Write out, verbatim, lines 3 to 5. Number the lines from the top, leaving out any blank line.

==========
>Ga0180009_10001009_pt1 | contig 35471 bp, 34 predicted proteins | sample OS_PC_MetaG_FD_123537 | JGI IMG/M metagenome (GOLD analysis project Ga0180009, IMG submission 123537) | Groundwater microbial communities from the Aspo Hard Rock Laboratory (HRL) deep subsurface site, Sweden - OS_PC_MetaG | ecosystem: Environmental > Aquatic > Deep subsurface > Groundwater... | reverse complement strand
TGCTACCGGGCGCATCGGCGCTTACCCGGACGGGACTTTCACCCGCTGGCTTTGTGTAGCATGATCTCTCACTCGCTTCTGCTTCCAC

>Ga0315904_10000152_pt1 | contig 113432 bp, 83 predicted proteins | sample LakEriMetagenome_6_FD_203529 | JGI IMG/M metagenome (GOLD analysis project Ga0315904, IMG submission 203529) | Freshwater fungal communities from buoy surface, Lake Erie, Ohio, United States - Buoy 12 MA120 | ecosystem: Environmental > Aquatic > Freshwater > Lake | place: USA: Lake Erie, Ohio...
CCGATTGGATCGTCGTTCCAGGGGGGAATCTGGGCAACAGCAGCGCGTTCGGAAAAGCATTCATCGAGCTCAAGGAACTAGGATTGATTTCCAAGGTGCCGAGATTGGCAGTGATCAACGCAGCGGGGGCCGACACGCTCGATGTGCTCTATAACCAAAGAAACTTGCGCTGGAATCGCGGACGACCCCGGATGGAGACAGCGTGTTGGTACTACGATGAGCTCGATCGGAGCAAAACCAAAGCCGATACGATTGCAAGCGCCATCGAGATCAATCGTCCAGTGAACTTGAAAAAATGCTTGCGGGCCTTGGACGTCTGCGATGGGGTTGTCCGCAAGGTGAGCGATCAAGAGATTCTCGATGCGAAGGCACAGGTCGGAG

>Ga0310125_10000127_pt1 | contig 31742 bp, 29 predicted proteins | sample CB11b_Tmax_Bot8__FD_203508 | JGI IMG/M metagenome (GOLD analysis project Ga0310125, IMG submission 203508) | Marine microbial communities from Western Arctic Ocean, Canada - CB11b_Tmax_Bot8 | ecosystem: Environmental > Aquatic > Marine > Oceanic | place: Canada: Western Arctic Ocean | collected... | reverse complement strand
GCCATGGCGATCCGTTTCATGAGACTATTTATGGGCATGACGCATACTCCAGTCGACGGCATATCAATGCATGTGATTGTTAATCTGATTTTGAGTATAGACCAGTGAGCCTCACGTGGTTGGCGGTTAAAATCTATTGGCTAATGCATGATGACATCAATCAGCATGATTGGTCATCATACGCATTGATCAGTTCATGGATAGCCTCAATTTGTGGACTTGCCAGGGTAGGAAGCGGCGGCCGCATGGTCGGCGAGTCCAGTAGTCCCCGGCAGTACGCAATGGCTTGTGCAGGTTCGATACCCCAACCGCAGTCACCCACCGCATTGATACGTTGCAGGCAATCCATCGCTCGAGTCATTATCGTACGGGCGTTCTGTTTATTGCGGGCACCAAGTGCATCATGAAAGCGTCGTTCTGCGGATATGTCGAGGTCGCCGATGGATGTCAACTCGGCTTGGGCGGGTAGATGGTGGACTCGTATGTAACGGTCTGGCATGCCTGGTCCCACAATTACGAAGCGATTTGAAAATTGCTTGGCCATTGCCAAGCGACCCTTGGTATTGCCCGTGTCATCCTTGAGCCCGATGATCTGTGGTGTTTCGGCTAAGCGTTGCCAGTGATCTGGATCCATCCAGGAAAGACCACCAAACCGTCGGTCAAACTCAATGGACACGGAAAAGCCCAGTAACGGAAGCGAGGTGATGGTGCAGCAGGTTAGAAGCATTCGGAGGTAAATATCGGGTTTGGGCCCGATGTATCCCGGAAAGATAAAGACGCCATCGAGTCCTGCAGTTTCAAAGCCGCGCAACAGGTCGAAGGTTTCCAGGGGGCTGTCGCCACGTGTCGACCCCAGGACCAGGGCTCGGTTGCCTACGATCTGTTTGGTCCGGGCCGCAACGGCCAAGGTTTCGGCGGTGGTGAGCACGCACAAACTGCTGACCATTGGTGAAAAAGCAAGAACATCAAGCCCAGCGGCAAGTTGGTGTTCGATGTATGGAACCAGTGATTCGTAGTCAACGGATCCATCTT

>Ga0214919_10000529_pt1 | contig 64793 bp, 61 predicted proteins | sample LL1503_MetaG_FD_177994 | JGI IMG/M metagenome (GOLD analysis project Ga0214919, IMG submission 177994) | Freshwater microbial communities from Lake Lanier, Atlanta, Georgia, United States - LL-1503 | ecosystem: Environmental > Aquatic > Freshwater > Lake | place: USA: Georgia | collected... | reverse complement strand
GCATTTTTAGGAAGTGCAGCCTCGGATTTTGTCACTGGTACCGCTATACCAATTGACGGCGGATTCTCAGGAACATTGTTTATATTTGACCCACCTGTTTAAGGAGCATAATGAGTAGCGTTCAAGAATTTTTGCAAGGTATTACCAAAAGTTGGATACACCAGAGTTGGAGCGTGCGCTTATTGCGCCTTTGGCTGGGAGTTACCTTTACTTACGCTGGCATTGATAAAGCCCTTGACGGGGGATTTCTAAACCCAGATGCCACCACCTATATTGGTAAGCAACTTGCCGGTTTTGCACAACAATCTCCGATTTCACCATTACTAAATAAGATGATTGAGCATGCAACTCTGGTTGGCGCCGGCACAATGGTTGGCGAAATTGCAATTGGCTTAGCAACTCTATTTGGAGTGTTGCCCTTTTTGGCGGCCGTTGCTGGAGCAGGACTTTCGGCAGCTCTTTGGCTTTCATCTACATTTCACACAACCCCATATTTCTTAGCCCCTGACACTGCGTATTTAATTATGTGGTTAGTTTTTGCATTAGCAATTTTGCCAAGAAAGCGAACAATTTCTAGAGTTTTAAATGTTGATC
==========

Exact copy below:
>Ga0315904_10000152_pt1 | contig 113432 bp, 83 predicted proteins | sample LakEriMetagenome_6_FD_203529 | JGI IMG/M metagenome (GOLD analysis project Ga0315904, IMG submission 203529) | Freshwater fungal communities from buoy surface, Lake Erie, Ohio, United States - Buoy 12 MA120 | ecosystem: Environmental > Aquatic > Freshwater > Lake | place: USA: Lake Erie, Ohio...
CCGATTGGATCGTCGTTCCAGGGGGGAATCTGGGCAACAGCAGCGCGTTCGGAAAAGCATTCATCGAGCTCAAGGAACTAGGATTGATTTCCAAGGTGCCGAGATTGGCAGTGATCAACGCAGCGGGGGCCGACACGCTCGATGTGCTCTATAACCAAAGAAACTTGCGCTGGAATCGCGGACGACCCCGGATGGAGACAGCGTGTTGGTACTACGATGAGCTCGATCGGAGCAAAACCAAAGCCGATACGATTGCAAGCGCCATCGAGATCAATCGTCCAGTGAACTTGAAAAAATGCTTGCGGGCCTTGGACGTCTGCGATGGGGTTGTCCGCAAGGTGAGCGATCAAGAGATTCTCGATGCGAAGGCACAGGTCGGAG

>Ga0310125_10000127_pt1 | contig 31742 bp, 29 predicted proteins | sample CB11b_Tmax_Bot8__FD_203508 | JGI IMG/M metagenome (GOLD analysis project Ga0310125, IMG submission 203508) | Marine microbial communities from Western Arctic Ocean, Canada - CB11b_Tmax_Bot8 | ecosystem: Environmental > Aquatic > Marine > Oceanic | place: Canada: Western Arctic Ocean | collected... | reverse complement strand